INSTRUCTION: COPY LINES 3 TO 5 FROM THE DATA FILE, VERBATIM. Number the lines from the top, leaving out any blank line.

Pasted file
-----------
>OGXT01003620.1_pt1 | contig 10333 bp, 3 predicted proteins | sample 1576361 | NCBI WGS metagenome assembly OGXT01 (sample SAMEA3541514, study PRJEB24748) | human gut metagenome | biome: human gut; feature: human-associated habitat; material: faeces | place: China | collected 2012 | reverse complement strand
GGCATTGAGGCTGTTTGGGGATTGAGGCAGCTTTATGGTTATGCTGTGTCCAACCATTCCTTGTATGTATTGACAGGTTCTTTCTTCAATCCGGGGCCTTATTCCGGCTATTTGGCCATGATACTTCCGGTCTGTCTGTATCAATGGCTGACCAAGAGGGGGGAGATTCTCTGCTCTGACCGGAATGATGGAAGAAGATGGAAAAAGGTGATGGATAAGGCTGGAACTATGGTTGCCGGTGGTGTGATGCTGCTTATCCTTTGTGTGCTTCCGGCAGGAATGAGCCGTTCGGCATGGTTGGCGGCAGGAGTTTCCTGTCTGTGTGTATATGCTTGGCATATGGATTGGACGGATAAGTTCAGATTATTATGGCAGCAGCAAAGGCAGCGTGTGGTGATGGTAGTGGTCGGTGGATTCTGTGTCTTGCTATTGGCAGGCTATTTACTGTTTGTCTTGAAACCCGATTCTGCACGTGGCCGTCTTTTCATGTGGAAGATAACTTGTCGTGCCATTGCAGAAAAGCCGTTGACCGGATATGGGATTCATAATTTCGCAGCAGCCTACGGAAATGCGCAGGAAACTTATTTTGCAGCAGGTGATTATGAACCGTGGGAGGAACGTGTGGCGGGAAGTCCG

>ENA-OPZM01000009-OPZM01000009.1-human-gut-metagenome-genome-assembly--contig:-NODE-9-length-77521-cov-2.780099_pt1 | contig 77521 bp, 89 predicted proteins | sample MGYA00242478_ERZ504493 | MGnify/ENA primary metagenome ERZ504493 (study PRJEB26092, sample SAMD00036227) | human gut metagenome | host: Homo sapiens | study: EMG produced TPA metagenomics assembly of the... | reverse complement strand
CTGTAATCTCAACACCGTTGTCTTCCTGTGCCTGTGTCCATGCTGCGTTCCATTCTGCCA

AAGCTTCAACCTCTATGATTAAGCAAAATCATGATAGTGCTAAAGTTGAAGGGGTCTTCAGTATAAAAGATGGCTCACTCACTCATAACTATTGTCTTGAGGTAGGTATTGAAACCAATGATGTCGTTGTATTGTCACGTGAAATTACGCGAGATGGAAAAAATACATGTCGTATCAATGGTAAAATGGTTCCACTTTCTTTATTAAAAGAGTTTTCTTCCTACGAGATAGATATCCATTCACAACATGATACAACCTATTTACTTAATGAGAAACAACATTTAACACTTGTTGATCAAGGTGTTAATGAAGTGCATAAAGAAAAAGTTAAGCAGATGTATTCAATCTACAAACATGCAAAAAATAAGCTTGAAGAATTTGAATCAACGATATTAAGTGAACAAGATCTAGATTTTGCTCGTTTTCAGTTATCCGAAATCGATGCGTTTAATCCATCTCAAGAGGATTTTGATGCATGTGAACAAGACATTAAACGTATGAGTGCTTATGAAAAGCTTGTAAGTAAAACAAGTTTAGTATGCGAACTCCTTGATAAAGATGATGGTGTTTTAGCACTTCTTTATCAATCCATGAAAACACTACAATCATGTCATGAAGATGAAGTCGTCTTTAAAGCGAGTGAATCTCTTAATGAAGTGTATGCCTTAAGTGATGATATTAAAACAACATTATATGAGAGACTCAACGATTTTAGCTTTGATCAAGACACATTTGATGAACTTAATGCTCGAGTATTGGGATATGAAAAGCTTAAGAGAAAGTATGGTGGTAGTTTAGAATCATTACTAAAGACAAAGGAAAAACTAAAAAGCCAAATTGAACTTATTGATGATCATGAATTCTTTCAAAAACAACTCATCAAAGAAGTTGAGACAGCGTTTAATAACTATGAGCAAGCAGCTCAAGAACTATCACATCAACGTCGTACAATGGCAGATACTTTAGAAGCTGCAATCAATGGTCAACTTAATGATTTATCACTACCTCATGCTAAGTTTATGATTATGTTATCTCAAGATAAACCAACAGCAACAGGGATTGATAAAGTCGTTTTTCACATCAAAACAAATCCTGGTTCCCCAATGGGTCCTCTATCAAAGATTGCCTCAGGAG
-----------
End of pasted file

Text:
>ENA-OPZM01000009-OPZM01000009.1-human-gut-metagenome-genome-assembly--contig:-NODE-9-length-77521-cov-2.780099_pt1 | contig 77521 bp, 89 predicted proteins | sample MGYA00242478_ERZ504493 | MGnify/ENA primary metagenome ERZ504493 (study PRJEB26092, sample SAMD00036227) | human gut metagenome | host: Homo sapiens | study: EMG produced TPA metagenomics assembly of the... | reverse complement strand
CTGTAATCTCAACACCGTTGTCTTCCTGTGCCTGTGTCCATGCTGCGTTCCATTCTGCCA

AAGCTTCAACCTCTATGATTAAGCAAAATCATGATAGTGCTAAAGTTGAAGGGGTCTTCAGTATAAAAGATGGCTCACTCACTCATAACTATTGTCTTGAGGTAGGTATTGAAACCAATGATGTCGTTGTATTGTCACGTGAAATTACGCGAGATGGAAAAAATACATGTCGTATCAATGGTAAAATGGTTCCACTTTCTTTATTAAAAGAGTTTTCTTCCTACGAGATAGATATCCATTCACAACATGATACAACCTATTTACTTAATGAGAAACAACATTTAACACTTGTTGATCAAGGTGTTAATGAAGTGCATAAAGAAAAAGTTAAGCAGATGTATTCAATCTACAAACATGCAAAAAATAAGCTTGAAGAATTTGAATCAACGATATTAAGTGAACAAGATCTAGATTTTGCTCGTTTTCAGTTATCCGAAATCGATGCGTTTAATCCATCTCAAGAGGATTTTGATGCATGTGAACAAGACATTAAACGTATGAGTGCTTATGAAAAGCTTGTAAGTAAAACAAGTTTAGTATGCGAACTCCTTGATAAAGATGATGGTGTTTTAGCACTTCTTTATCAATCCATGAAAACACTACAATCATGTCATGAAGATGAAGTCGTCTTTAAAGCGAGTGAATCTCTTAATGAAGTGTATGCCTTAAGTGATGATATTAAAACAACATTATATGAGAGACTCAACGATTTTAGCTTTGATCAAGACACATTTGATGAACTTAATGCTCGAGTATTGGGATATGAAAAGCTTAAGAGAAAGTATGGTGGTAGTTTAGAATCATTACTAAAGACAAAGGAAAAACTAAAAAGCCAAATTGAACTTATTGATGATCATGAATTCTTTCAAAAACAACTCATCAAAGAAGTTGAGACAGCGTTTAATAACTATGAGCAAGCAGCTCAAGAACTATCACATCAACGTCGTACAATGGCAGATACTTTAGAAGCTGCAATCAATGGTCAACTTAATGATTTATCACTACCTCATGCTAAGTTTATGATTATGTTATCTCAAGATAAACCAACAGCAACAGGGATTGATAAAGTCGTTTTTCACATCAAAACAAATCCTGGTTCCCCAATGGGTCCTCTATCAAAGATTGCCTCAGGAG